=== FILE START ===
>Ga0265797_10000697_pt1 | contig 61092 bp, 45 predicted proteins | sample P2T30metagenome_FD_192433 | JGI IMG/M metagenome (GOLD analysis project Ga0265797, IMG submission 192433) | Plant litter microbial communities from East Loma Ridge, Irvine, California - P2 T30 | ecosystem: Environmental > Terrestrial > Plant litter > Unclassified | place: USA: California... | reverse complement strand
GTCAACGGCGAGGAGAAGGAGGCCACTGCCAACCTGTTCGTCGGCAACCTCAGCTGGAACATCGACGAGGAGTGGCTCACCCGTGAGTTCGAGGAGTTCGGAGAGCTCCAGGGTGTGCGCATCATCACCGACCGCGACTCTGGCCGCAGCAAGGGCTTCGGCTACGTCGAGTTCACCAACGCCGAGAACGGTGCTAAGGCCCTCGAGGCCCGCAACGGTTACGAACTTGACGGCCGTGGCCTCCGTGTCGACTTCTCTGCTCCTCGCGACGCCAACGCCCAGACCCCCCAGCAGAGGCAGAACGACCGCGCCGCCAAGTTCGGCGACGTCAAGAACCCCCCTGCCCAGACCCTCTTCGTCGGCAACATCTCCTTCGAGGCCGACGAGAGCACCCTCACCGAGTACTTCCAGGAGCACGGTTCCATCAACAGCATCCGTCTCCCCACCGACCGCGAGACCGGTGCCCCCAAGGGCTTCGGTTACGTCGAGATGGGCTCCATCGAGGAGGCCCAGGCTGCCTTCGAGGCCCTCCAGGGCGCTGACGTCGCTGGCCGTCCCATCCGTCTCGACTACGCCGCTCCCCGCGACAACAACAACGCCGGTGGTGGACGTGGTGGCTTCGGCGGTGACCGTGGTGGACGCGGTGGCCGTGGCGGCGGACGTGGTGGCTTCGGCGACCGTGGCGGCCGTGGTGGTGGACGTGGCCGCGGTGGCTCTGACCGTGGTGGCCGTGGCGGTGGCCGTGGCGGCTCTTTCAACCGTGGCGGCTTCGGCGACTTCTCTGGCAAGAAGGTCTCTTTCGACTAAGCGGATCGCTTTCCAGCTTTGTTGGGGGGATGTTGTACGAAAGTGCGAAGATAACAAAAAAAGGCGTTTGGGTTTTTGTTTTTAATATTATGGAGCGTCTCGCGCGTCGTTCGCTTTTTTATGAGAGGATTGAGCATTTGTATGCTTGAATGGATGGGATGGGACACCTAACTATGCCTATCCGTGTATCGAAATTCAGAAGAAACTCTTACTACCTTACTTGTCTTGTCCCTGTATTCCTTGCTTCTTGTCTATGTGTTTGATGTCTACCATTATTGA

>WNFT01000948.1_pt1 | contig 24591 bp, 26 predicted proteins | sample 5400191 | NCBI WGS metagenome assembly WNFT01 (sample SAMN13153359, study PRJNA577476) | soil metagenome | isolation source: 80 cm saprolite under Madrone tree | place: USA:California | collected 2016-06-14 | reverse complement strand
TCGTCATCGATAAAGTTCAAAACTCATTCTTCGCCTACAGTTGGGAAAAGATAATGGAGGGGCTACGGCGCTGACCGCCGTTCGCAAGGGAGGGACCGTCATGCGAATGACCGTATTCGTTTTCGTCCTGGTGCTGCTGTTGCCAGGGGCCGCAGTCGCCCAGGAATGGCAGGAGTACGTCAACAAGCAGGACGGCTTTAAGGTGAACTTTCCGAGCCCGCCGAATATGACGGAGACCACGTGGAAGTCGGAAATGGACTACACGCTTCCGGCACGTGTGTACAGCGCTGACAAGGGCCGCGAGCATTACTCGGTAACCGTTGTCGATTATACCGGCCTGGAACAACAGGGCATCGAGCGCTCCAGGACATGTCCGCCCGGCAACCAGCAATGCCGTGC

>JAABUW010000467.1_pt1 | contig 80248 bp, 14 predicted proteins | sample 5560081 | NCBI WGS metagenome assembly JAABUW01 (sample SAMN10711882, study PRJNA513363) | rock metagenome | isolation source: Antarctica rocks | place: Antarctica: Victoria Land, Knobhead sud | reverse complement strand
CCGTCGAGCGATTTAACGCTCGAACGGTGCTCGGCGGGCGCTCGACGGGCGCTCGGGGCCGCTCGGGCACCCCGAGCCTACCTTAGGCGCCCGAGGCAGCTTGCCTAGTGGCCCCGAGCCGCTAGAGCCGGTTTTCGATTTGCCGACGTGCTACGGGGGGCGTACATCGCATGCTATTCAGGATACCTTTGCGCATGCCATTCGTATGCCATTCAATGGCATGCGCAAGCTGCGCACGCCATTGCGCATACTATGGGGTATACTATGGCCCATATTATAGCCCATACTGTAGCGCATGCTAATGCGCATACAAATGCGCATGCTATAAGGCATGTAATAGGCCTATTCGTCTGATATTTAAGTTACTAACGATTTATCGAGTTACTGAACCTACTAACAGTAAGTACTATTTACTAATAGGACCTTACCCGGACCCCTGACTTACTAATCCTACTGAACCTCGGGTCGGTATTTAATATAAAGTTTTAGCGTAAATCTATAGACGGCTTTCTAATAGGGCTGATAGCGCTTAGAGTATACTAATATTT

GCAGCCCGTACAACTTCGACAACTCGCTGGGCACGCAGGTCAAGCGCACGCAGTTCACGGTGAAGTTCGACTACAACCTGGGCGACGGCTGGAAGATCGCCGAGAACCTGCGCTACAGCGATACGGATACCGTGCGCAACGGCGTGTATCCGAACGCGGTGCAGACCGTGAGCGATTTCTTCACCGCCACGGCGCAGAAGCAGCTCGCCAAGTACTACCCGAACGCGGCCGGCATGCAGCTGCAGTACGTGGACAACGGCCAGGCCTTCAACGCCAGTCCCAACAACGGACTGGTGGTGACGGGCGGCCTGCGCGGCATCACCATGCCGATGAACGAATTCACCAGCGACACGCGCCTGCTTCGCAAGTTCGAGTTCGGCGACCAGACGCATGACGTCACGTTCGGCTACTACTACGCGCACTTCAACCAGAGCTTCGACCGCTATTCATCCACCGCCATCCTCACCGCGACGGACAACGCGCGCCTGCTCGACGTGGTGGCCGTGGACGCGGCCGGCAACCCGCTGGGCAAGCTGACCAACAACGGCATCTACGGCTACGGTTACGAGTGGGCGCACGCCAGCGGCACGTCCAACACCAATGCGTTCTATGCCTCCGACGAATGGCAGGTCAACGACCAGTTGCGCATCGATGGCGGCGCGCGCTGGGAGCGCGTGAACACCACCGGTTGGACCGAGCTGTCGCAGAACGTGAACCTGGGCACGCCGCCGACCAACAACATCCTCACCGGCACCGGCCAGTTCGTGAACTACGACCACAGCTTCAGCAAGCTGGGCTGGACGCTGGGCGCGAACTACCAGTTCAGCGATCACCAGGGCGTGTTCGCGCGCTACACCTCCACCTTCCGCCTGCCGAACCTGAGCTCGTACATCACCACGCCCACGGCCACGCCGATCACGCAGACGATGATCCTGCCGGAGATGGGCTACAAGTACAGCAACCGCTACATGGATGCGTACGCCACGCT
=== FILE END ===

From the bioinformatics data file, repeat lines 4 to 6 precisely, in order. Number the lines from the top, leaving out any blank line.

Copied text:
TCGTCATCGATAAAGTTCAAAACTCATTCTTCGCCTACAGTTGGGAAAAGATAATGGAGGGGCTACGGCGCTGACCGCCGTTCGCAAGGGAGGGACCGTCATGCGAATGACCGTATTCGTTTTCGTCCTGGTGCTGCTGTTGCCAGGGGCCGCAGTCGCCCAGGAATGGCAGGAGTACGTCAACAAGCAGGACGGCTTTAAGGTGAACTTTCCGAGCCCGCCGAATATGACGGAGACCACGTGGAAGTCGGAAATGGACTACACGCTTCCGGCACGTGTGTACAGCGCTGACAAGGGCCGCGAGCATTACTCGGTAACCGTTGTCGATTATACCGGCCTGGAACAACAGGGCATCGAGCGCTCCAGGACATGTCCGCCCGGCAACCAGCAATGCCGTGC

>JAABUW010000467.1_pt1 | contig 80248 bp, 14 predicted proteins | sample 5560081 | NCBI WGS metagenome assembly JAABUW01 (sample SAMN10711882, study PRJNA513363) | rock metagenome | isolation source: Antarctica rocks | place: Antarctica: Victoria Land, Knobhead sud | reverse complement strand
CCGTCGAGCGATTTAACGCTCGAACGGTGCTCGGCGGGCGCTCGACGGGCGCTCGGGGCCGCTCGGGCACCCCGAGCCTACCTTAGGCGCCCGAGGCAGCTTGCCTAGTGGCCCCGAGCCGCTAGAGCCGGTTTTCGATTTGCCGACGTGCTACGGGGGGCGTACATCGCATGCTATTCAGGATACCTTTGCGCATGCCATTCGTATGCCATTCAATGGCATGCGCAAGCTGCGCACGCCATTGCGCATACTATGGGGTATACTATGGCCCATATTATAGCCCATACTGTAGCGCATGCTAATGCGCATACAAATGCGCATGCTATAAGGCATGTAATAGGCCTATTCGTCTGATATTTAAGTTACTAACGATTTATCGAGTTACTGAACCTACTAACAGTAAGTACTATTTACTAATAGGACCTTACCCGGACCCCTGACTTACTAATCCTACTGAACCTCGGGTCGGTATTTAATATAAAGTTTTAGCGTAAATCTATAGACGGCTTTCTAATAGGGCTGATAGCGCTTAGAGTATACTAATATTT